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Additional walkability analyses

In order to create livable cities and shape a more sustainable mobility, it is crucial to focus on walkable environments. However, the quality of the infrastructure depends highly on the individual.
By Ulrike Jehle
Additional walkability analyses
Content Overview

Creating livable spaces

- This blogpost gives a summary of my Master Thesis. If interested in more details, the complete document can be downloaded below. -

In order to create livable cities and shape a more sustainable mobility, it is crucial to focus on walkable environments. However, the quality of the infrastructure depends highly on the individual. For example, one-third of the German population is temporarily mobility impaired and 28% of the population is over 60 years old, which results in different requirements, such as smooth surfaces and barrier-free footpaths. To provide good walking accessibility, all these different needs must be considered in the planning processes, which makes providing appropriate infrastructure quite a complex challenge.

The four accessibility components

Accessibility instruments as planning support systems can help to face these challenges. Ideally, all four components of accessibility (land-use component, transportation component, temporal component, individual component) are included in an accessibility instrument. This thesis examines, how those four components can be included in GOAT. To realize this, the four accessibility component schema with the associated attributes was applied to GOAT, as shown in the following figure.

Associated attributes of the accessibility components applied to GOAT

(adapted from Geurs and van Wee 2004)

Data collection

„Hasenbergl-Lerchenau“, one of Munichs’s districts with the lowest average income, with a size of 869 ha and 46,953 inhabitants, was chosen as the study area. All necessary data was captured in OpenStreetMap (OSM) using the iOS app “Go Map!!”, JOSM and Mapillary. Although the OSM-data in the study area was mostly geometrically correct and features such as the street network and buildings were almost completely mapped, for this study essential attributes were missing. For example, only 5% of all paths had information on illuminance and only 3% of the roads had information on sidewalk availability. After 20 days of on-site mapping and off-site data preparation, all 2,000 existing paths with a total length of over 200 km were recorded in OSM. Including information on road type, width, surface, incline, sidewalk availability, illumination and wheelchair accessibility. Likewise, wheelchair accessibility was recorded for all POIs. Therewith, data quality could be highly improved (see chapter 6.3. of this thesis).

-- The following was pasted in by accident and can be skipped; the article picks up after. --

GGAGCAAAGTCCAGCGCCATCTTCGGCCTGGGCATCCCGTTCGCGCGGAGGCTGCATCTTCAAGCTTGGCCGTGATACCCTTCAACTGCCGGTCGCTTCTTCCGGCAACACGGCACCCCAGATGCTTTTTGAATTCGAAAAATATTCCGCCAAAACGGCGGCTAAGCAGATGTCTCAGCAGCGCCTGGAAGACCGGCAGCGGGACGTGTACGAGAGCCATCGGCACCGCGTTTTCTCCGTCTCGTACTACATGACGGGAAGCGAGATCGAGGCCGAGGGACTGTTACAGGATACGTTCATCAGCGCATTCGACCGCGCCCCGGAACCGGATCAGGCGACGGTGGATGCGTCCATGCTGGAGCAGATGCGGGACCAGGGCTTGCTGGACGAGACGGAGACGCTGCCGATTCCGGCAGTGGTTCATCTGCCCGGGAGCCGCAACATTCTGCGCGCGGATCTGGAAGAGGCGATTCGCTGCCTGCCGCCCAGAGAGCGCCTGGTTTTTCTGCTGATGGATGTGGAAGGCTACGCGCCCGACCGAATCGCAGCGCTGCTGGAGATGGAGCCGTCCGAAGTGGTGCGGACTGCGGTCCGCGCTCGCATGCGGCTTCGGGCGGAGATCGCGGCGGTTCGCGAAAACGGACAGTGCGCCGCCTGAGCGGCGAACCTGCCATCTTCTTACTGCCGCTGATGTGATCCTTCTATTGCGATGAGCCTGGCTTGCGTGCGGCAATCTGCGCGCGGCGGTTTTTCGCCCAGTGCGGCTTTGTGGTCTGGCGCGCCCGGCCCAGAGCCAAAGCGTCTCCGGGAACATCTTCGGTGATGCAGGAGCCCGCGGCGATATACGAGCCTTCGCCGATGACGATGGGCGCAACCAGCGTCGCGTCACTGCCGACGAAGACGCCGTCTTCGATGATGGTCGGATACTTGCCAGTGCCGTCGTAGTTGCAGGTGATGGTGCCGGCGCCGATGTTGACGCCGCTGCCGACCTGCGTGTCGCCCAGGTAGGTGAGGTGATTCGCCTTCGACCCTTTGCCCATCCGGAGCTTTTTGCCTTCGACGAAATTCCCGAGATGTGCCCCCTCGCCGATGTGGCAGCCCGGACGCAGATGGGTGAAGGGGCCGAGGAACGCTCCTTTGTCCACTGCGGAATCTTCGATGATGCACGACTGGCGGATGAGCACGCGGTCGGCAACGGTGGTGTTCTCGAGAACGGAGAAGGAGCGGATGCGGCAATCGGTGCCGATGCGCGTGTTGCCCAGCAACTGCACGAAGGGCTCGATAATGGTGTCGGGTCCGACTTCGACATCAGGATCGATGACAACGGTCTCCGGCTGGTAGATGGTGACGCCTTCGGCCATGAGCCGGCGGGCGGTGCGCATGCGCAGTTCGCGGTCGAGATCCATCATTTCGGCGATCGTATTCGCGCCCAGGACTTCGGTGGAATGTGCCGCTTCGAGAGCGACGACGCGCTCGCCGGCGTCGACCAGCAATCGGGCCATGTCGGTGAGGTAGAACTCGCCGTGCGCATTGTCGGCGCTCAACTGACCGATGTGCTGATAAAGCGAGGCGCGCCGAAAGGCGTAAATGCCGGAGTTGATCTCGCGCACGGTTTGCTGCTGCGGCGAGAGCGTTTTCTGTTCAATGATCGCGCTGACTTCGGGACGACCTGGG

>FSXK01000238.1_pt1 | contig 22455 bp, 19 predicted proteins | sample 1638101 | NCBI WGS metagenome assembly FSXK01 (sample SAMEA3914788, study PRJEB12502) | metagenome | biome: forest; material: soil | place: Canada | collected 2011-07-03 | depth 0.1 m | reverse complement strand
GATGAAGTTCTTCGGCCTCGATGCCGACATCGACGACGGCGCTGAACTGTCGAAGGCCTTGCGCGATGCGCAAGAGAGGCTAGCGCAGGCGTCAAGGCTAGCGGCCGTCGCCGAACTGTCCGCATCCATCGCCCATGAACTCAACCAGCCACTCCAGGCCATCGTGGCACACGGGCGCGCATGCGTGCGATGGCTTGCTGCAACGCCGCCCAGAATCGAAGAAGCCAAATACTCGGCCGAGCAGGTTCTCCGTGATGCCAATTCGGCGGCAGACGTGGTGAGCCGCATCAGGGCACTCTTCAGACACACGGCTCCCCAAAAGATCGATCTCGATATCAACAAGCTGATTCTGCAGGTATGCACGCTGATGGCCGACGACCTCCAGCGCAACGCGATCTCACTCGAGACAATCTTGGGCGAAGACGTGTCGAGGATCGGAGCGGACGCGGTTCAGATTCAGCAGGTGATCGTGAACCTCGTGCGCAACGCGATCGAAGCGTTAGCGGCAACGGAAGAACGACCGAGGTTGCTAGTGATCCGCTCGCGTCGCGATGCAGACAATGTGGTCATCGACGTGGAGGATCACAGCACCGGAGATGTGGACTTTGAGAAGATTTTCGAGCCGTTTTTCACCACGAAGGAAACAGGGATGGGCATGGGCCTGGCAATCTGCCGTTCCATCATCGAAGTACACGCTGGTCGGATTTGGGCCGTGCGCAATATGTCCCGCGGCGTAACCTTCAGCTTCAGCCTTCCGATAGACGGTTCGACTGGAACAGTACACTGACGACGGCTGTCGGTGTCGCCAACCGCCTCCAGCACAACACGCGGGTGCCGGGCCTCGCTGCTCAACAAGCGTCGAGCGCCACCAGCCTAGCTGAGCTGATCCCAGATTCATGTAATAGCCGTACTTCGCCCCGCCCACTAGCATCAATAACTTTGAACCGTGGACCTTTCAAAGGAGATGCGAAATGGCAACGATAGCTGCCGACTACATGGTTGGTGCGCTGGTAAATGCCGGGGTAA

Two buildings by the water in Hasenbergl-Lerchenau

Individual and temporal analyzes

With the improved data, new options could be provided in GOAT. To represent the individual and the temporal component, three new routing profiles (elderly, wheelchair, safe-night) that influence the route choice and walking speed, were implemented. The wheelchair routing only considers barrier-free paths and destinations while the safe-night routing only makes use of paths that are illuminated at night. Furthermore, the opening hours of POIs were included to allow for time-based accessibility analysis (more detailed information can be found in chapter 7).